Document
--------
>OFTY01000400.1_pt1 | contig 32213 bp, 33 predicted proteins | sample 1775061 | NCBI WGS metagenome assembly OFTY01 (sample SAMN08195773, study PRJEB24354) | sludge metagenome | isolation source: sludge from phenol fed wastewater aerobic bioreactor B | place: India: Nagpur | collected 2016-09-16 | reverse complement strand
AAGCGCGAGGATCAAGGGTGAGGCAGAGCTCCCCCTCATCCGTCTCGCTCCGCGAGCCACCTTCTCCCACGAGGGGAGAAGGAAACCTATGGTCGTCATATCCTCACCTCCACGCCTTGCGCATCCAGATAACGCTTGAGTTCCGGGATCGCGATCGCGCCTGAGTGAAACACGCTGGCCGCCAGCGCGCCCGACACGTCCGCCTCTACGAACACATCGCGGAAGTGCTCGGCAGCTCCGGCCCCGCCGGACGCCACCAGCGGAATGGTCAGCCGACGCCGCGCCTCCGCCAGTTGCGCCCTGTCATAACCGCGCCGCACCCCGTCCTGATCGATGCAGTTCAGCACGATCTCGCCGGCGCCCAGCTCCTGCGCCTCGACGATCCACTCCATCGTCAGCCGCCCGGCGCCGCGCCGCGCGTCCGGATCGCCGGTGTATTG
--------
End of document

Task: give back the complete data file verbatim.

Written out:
>OFTY01000400.1_pt1 | contig 32213 bp, 33 predicted proteins | sample 1775061 | NCBI WGS metagenome assembly OFTY01 (sample SAMN08195773, study PRJEB24354) | sludge metagenome | isolation source: sludge from phenol fed wastewater aerobic bioreactor B | place: India: Nagpur | collected 2016-09-16 | reverse complement strand
AAGCGCGAGGATCAAGGGTGAGGCAGAGCTCCCCCTCATCCGTCTCGCTCCGCGAGCCACCTTCTCCCACGAGGGGAGAAGGAAACCTATGGTCGTCATATCCTCACCTCCACGCCTTGCGCATCCAGATAACGCTTGAGTTCCGGGATCGCGATCGCGCCTGAGTGAAACACGCTGGCCGCCAGCGCGCCCGACACGTCCGCCTCTACGAACACATCGCGGAAGTGCTCGGCAGCTCCGGCCCCGCCGGACGCCACCAGCGGAATGGTCAGCCGACGCCGCGCCTCCGCCAGTTGCGCCCTGTCATAACCGCGCCGCACCCCGTCCTGATCGATGCAGTTCAGCACGATCTCGCCGGCGCCCAGCTCCTGCGCCTCGACGATCCACTCCATCGTCAGCCGCCCGGCGCCGCGCCGCGCGTCCGGATCGCCGGTGTATTG